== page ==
You were assigned either Green, Orange or Blue and a corral – colors corresponded to where you start (top or bottom of the bridge) as opposed to your wave which corresponded with your start time.
Cari & I were in different waves and different start colors but we hung out together in the village, used the porta-potties, got our Dunkin Donut hats while basking in the marathon excitement.
Eventually we separated into our own color villages. I had some coffee, a bagel and a banana (my breakfast had digested hours ago), relaxed on the ground (sitting on my foil blanket) and watched the first 2 waves start and cross the bridge overhead.
Time passed quickly as I chatted with many other novice and experienced marathoners. I removed most of my throw-aways when they announced Wave 3 corrals opening.
I only kept my foil blanket (since I didn’t realize that there were more bins for clothing) and Dunkin Hat. Yes, I was chilly but not too bad. There were more porta-potties inside the corral area. Who knew? So I used them again since the lines were not long.
So…as I waited to start, I chatted with many of the runners in my corral. Soon it was 10:35 am and we were moving. Canons fired, confetti was thrown and speakers blasted Frank Sinatra singing New York, New York. I was already moved to tears… as I crossed the start line of my FIRST Marathon!!
The following breakdown is based on my own GPS (which may or may not be accurate):
The first part of the race took runners to the highest point of elevation: crossing the Verrazzano-Narrows Bridge out of Staten Island (borough #1) into Brooklyn (borough #2).
I was in the Green Wave, which started on the lower level of the bridge. I was told that although the view was not as good, it was less windy and the incline less steep. I was happy for that.
So the first mile was uphill and crowded and I ran it very slowly. I planned to walk it but I was too excited. It was long and steep but not as bad as I had feared. Of course, that meant the mile 2 was downhill. I did my best to hold back. (I may not have been so successful).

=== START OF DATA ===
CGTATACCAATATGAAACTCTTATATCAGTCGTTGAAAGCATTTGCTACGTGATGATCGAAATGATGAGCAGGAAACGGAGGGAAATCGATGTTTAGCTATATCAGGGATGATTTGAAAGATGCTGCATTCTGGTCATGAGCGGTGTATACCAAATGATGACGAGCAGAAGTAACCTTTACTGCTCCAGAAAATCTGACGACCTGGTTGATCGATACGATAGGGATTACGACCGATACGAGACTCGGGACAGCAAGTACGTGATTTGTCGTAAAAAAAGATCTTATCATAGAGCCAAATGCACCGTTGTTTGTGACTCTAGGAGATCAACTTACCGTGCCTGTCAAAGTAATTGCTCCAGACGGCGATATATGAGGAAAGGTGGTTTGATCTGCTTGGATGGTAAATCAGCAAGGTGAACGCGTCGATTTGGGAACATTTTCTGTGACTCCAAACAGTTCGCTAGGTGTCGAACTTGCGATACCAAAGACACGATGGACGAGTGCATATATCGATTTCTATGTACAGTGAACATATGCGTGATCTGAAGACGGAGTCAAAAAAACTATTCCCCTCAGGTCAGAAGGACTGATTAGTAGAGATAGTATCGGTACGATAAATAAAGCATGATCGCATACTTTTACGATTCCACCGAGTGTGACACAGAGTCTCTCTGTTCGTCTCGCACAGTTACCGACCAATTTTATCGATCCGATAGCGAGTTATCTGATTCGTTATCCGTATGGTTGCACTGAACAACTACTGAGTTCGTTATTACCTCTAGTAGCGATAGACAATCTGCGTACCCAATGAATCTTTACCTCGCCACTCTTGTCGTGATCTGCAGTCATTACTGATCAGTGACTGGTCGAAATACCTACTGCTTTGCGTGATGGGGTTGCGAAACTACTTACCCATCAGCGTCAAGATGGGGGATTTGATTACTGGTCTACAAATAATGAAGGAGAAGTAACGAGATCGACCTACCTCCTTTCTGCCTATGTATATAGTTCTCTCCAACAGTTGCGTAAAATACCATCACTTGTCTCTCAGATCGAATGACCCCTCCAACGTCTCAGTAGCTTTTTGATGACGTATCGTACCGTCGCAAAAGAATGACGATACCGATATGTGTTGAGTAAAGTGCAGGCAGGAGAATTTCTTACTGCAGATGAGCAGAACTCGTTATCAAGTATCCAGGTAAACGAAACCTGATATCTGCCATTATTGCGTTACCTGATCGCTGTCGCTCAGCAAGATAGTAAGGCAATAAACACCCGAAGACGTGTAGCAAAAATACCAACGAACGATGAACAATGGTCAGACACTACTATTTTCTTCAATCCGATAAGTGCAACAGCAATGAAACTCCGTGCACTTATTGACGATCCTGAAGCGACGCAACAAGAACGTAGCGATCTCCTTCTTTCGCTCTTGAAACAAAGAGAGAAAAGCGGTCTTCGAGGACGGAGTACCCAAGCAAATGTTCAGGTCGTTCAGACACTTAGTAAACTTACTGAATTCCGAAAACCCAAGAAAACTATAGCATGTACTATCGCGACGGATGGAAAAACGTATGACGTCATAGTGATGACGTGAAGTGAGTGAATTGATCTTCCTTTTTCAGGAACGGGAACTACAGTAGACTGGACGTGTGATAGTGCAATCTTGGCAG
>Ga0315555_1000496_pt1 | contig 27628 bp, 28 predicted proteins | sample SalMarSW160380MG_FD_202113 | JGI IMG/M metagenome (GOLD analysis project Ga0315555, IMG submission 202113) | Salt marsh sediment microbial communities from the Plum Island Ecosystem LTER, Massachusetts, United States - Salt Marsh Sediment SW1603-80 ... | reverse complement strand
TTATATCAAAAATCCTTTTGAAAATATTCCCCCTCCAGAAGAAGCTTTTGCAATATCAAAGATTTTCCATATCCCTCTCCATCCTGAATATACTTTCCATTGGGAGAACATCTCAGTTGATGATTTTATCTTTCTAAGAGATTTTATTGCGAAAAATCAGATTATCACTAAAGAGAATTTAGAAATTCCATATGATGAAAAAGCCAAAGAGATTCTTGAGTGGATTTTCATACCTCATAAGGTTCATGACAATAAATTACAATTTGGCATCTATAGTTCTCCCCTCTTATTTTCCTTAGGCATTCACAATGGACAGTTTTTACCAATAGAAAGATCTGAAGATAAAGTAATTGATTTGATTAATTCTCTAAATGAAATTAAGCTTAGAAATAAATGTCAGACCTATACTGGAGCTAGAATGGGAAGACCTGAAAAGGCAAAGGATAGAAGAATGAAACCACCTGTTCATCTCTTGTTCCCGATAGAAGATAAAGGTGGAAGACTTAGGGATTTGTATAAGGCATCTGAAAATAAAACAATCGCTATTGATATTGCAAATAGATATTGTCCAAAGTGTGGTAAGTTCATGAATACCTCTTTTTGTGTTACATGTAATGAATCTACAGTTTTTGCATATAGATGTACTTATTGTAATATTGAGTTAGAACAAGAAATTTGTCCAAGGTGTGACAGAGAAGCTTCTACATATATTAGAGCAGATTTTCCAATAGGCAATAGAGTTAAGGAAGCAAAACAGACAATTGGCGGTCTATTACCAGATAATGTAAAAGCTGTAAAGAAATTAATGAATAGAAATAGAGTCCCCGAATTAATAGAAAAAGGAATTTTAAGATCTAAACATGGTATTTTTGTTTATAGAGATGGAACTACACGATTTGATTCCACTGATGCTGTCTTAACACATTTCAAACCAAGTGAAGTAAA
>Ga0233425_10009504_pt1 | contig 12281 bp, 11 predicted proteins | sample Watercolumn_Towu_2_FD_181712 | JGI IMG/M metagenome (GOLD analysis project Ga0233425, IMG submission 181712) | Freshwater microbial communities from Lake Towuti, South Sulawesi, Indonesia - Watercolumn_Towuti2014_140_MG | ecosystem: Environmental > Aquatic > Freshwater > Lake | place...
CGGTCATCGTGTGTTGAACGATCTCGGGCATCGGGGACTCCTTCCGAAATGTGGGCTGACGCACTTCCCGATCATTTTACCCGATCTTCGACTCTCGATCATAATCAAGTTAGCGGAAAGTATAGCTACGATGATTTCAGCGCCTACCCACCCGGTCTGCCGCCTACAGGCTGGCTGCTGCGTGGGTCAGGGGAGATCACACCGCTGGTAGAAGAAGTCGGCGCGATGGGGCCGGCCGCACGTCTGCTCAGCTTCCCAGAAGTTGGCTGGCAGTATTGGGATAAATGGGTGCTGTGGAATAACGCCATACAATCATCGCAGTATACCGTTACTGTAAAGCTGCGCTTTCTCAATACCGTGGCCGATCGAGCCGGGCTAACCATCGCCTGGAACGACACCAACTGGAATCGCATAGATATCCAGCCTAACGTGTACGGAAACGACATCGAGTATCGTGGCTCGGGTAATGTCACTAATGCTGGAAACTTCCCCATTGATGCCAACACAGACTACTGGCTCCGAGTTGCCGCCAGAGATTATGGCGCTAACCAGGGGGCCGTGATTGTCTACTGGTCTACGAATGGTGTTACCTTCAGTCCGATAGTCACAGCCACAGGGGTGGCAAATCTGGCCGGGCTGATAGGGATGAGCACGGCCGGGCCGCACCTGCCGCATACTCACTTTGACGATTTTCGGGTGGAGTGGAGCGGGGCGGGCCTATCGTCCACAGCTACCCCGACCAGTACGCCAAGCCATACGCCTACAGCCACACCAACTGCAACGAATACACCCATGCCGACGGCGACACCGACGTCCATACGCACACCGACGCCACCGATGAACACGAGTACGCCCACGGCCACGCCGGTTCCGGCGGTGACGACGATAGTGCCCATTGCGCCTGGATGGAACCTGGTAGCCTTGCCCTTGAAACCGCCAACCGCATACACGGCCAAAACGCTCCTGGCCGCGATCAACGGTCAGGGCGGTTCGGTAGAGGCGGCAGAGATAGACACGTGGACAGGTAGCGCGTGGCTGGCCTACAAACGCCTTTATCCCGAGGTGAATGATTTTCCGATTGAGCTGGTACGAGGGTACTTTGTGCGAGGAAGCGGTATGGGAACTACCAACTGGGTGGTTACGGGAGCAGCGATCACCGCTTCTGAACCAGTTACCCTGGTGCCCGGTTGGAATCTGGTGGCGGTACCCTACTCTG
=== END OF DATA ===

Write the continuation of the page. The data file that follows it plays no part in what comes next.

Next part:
10:58, 10:42, 10:42, 10:49, 10:32, 11:13, 11:16, 11:50, 11:30, 11:40, 11:53
Everyone had told me to get ready for the “wall of sound” coming off of the Verrazano Bridge entering Brooklyn. It was even louder than I expected. It continued the whole route in Brooklyn!! In fact, at times it was deafening.
Around mile 3, we were running alongside the Blue and Orange waves, both of which started on the top of the bridge. An old friend of mine said she would be at the mile 3 sign marker, I looked everywhere but never saw her 😦
We ran along Fourth Avenue in Brooklyn. The crowd support continued to be amazing. I collected many high fives here and lots of cheers. I was glad that I had put my name on my bib. I was surprised at how many spectators and volunteers called out my name and cheered me on.
After the first 2 miles on the bridge, there were water/Gatorade stops at EVERY MILE. I don’t run intervals, but my plan was to WALK and DRINK at every water stop even if I was not thirsty.
My left foot (bunion area) always hurts at some point during a long race and of course, it did not disappoint. It hurt early on. I tried to ignore it and prayed that it would not continue throughout the WHOLE race (It did not last long surprisingly.)
Around mile 5, I decided to take my first fuel. My fuel of choice is GU. But I didn’t think I’d want to eat that many during this LONG race. So I saved my GU for mile 20 and ate a different energy gel at mile 5, mile 10 and mile 15 (SIS, Honey Stinger, E-Gel). My stomach felt great the entire race and I never felt hungry and energy deprived (Yes, I ate something new on race day…do not do this LOL).
Soon after, I decided to cross to the other side of the street. Not sure why. Just for a diversion. Well, it was at that point that someone ran up behind me. It was Karen, a runner that I knew from home.
We ran together for quite a few miles. I stopped at every water stop and she did not because she carried her own water. Each time, however, she slowed up and waited for me. She is a much faster runner and eventually, I purposely slowed and told her to go on ahead. I felt that I may have been running at too fast a pace to maintain for 26.2 miles. But it was fun to run along side a familiar face.
The Brooklyn crowds really rocked. Music and screaming around every bend. We turned from Fourth onto Lafayette Avenue in Brooklyn around mile 8. There were a good amount of rolling hills and inclines in Brooklyn but the crowds made the miles go by quickly.
I ate a gel around mile 10 and tried to keep an consistent pace and slow enough not finish the first half of the race under 2 1/2 hours. (I was pretty successful at this!)
The last miles in Brooklyn brought us over the Pulaski Bridge into Queens (borough #3). For this bridge, I did walk the incline and run down it.